DARPA (the Defense Advanced Research Projects Agency) frequently does all sorts of impressive — and terrifying — military things. But not every project is a winner. Or talked about. There were several technologies envisaged by the American government in the early 2000s. DARPA was supposed to work on the feasibility of these, as part of something called the Information Awareness Office (IAO).
The objective for these projects, given it was George Bush, Jr’s fledgling War on
Oil-Containing Countries Terror™, was largely surveillance. And while the Information Awareness Office was officially canned after a year of existence, many of the technologies explored by the division actually made it into existence. The catch? They were officially developed by the private sector.
Not to be confused with Project Babylon (which involves space-guns for Saddam Hussein), DARPA’s Babylon will seem very familiar today. In 2001, the project was intended to create a universal translator of sorts. The original idea was very much focused on America’s venture onto the Middle East (for various reasons that end in ‘oil’). The project was abandoned because it was 2002 and it just wasn’t possible to do this sort of thing yet. But while “deployment of speech and translation technologies on portable platforms in a military/diplomatic context” was abandoned, the actual technology wasn’t. It’s around today, as Google Translate. It doesn’t have the military focus that Babylon had (that we know of) but it functions almost as planned when it was first envisioned.
DARPA had a similar spoken-word program running at the same time as Babylon. Called Communicator, it hoped to create “multi-modal speech-enabled dialog systems with advanced conversational capabilities”. To translate it out of edumacated jargon, the agency wanted to create a speech-based system for soldiers to communicate with computers. Now, this one wasn’t explicitly created for America’s Afghanistan war. At least, since the project was in existence in 2000, it better not have been. Still, the project fell under IAO’s purview and actually got a fair way into development, being tested in the field. But you might be more familiar with Communicator in a much more modern context. Apple’s Siri, Google’s Assistant, Amazon’s Alexa, and basically any other voice control system is DARPA’s initiative, independently developed and sold to the world.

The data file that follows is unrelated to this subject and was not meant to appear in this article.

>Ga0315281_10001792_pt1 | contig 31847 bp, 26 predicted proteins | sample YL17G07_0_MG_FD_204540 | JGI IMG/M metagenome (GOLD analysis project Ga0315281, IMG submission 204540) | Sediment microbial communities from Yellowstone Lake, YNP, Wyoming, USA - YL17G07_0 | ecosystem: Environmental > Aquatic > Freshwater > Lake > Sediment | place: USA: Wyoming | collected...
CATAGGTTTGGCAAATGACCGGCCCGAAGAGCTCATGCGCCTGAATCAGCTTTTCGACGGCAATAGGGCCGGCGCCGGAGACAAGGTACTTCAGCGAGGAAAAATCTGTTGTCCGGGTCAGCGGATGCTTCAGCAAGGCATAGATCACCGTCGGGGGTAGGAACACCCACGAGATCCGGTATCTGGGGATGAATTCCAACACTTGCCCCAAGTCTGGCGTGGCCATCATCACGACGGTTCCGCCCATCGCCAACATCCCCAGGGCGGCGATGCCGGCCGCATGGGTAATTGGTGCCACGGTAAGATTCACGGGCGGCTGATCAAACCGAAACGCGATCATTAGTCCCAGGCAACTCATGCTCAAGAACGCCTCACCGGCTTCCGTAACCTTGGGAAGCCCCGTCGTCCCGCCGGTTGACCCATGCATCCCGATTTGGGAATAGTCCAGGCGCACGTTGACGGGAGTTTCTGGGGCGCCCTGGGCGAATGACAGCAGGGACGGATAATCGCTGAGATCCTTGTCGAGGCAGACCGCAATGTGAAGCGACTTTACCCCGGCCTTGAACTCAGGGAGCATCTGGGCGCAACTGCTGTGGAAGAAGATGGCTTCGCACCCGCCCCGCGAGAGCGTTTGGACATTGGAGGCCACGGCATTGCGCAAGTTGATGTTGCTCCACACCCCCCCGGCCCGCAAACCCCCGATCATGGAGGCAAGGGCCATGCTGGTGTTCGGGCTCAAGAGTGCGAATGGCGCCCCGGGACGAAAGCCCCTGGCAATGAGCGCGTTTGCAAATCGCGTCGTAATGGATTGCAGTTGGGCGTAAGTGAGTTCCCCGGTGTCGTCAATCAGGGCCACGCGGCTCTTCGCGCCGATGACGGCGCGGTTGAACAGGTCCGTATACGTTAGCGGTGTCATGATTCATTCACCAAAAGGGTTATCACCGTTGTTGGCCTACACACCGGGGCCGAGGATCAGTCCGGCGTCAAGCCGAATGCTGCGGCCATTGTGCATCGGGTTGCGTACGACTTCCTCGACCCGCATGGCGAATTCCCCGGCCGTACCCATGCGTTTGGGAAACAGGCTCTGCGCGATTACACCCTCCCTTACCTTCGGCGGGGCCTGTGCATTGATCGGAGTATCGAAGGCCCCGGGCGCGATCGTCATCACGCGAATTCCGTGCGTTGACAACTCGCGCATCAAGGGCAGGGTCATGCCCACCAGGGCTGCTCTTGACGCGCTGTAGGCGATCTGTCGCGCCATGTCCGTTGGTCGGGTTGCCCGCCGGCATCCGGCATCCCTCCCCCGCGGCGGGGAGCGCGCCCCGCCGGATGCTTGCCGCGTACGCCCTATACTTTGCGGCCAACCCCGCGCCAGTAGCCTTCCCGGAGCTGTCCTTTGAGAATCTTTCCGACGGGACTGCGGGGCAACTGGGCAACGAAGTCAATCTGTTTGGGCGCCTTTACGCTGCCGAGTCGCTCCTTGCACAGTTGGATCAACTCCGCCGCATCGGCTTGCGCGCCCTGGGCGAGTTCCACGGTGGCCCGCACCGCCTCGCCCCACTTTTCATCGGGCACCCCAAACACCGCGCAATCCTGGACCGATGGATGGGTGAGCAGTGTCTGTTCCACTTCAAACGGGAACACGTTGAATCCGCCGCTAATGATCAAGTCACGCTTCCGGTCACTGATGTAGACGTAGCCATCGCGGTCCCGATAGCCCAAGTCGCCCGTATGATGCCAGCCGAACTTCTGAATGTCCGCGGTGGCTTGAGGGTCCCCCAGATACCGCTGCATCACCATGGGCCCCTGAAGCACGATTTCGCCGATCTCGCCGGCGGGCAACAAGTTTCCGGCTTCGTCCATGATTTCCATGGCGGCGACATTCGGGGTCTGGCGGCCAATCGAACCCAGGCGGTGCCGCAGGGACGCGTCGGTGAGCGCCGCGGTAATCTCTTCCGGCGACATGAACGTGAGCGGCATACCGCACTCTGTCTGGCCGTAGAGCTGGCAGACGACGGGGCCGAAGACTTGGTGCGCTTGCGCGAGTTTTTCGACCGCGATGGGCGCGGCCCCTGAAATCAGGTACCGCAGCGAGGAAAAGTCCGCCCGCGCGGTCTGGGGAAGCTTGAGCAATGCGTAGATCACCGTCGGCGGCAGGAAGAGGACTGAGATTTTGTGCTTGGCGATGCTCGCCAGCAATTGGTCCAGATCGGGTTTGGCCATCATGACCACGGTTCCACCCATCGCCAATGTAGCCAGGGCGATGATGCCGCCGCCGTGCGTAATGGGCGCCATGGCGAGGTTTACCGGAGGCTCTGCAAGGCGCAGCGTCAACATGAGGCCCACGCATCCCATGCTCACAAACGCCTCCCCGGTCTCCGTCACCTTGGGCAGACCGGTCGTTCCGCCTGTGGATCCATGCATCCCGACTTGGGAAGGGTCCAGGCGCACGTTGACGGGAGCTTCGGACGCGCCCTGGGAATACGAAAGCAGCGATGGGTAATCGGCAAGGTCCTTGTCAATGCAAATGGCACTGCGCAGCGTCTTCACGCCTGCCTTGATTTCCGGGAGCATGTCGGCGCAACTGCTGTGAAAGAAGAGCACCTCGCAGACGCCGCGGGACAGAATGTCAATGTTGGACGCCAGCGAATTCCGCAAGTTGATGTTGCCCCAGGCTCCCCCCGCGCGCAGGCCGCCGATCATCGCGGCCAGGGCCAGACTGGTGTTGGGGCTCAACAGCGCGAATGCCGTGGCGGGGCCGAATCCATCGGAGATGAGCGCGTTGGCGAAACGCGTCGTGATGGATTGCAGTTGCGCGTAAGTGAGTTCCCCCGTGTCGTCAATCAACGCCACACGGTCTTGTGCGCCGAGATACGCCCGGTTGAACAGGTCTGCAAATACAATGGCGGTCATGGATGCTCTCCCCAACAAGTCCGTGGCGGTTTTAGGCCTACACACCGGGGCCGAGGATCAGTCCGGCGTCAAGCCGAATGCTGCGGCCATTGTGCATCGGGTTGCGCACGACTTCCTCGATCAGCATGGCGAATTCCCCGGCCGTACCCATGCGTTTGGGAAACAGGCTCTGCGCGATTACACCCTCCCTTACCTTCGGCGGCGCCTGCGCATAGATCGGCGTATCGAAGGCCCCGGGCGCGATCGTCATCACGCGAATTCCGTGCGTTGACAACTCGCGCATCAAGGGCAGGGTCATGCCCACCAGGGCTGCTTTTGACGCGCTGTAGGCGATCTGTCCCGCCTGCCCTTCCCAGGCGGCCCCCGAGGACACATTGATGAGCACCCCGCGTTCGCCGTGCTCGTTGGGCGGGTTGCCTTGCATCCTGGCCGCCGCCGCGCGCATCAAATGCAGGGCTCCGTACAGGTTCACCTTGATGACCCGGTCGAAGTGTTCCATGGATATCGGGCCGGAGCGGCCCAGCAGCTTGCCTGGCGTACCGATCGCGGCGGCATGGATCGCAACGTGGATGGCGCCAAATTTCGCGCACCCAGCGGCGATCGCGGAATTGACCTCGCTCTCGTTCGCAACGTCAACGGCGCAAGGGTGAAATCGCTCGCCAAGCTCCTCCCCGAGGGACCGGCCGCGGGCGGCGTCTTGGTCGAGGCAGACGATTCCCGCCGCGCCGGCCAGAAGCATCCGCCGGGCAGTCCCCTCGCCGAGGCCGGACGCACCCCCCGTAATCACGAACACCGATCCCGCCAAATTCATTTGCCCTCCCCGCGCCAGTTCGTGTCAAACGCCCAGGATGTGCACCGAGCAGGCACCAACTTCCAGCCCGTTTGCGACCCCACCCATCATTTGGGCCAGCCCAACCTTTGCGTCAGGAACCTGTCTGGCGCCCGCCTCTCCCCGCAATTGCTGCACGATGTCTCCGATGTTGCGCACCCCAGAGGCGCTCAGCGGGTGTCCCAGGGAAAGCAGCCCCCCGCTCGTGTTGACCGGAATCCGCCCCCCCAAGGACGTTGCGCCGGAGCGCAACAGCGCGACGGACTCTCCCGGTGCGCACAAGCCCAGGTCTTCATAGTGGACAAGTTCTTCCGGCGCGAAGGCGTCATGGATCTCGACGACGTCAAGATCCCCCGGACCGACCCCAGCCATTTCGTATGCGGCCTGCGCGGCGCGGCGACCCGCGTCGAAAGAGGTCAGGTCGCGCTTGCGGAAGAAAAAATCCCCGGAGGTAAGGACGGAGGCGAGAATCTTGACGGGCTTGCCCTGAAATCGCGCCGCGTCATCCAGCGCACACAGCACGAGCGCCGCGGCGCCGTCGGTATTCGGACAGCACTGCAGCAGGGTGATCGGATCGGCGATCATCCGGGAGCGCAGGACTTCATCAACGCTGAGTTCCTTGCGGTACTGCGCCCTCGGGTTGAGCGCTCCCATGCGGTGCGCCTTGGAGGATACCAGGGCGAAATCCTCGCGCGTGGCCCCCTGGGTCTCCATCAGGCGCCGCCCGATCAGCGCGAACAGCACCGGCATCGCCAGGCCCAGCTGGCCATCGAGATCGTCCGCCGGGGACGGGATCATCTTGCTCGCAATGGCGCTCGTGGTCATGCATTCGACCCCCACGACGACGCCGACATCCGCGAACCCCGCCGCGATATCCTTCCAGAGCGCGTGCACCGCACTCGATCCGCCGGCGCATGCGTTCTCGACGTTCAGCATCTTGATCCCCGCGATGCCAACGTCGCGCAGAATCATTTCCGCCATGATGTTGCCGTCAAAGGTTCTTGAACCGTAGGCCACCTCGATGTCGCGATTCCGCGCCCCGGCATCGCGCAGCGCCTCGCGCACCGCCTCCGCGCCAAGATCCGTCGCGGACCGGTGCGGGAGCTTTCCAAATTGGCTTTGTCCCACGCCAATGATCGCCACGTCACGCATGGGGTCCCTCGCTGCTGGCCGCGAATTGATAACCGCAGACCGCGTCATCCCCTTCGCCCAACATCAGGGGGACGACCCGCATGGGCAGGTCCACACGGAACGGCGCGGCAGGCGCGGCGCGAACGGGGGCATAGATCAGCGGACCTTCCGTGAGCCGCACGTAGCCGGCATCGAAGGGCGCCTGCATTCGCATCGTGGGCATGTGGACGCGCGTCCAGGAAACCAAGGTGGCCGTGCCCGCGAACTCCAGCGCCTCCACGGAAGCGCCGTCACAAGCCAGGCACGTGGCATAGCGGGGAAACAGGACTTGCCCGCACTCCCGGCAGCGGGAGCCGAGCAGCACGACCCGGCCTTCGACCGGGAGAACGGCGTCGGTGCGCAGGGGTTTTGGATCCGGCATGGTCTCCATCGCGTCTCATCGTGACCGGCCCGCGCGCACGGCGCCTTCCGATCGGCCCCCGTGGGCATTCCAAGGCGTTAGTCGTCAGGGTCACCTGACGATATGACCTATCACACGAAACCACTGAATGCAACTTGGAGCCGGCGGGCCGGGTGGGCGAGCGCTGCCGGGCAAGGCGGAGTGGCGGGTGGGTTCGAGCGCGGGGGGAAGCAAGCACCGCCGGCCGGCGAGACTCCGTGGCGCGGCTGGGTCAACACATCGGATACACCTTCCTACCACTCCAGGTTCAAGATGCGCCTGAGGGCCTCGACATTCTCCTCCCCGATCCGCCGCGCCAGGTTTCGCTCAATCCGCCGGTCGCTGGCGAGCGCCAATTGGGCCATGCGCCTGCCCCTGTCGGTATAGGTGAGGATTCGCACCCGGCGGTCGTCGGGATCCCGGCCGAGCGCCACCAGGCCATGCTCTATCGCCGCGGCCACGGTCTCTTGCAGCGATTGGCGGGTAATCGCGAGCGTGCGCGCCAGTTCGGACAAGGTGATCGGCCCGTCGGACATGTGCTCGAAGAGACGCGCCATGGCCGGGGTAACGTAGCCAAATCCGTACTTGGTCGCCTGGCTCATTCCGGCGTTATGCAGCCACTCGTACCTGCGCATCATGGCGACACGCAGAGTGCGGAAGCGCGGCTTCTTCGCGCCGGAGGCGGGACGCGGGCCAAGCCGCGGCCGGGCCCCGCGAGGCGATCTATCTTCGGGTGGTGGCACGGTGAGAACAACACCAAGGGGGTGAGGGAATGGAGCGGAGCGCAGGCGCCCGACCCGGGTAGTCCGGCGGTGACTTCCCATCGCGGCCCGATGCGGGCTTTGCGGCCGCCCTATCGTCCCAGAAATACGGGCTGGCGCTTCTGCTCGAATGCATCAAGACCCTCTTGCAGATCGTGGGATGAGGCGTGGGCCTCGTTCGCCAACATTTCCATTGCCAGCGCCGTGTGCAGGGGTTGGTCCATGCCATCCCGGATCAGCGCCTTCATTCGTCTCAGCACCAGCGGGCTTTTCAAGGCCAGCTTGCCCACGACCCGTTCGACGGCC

EARS, otherwise known as Effective Affordable Reusable Speech-to-text, is an example of Exactly What It Says on the Tin. DARPA was looking for a way to easily turn speech into text, going as far as to test English, Chinese (we assume it was Mandarin), and Arabic examples. Because war reasons, as far as the languages go. EARS lives on in projects by Google, Microsoft, and an entire dictation industry. It comes standard on a whole collection of common devices (like anything that runs Windows 10 or 11). It’s still prone to making mistakes, no matter how clearly you make your speech.
EELD stands for Evidence Extraction and Link Discovery. The point was to automatically extract information from various online sources and compile it into a single descriptive bundle of information. The initial idea was to build profiles on potential threats, but we can’t seem to find out much about how far the project got. Or when it ended. But the technology certainly exists today in the real world. Facebook recently caught it in the neck over so-called shadow profiles. These are profiles of a specific person inferred by who or what they interact with online, without any direct tracking taking place. Sounds awfully familiar…
Genisys was a program intended to create “…technology for integrating terrorist threat databases and other information sources to support effective intelligence analysis aimed at preventing terrorist attacks on the citizens, institutions, and property of the United States”. It aimed to do this by making databases more effective and easy to use. Besides being the most boring project with a semi-nefarious purpose on DARPA’s list, it’s also survived well into the modern era. Modern data centres, including those owned by Equinix, China Telecom, CyrusOne, and a host of others, all conform to the original definition outlined by the developmental military institution.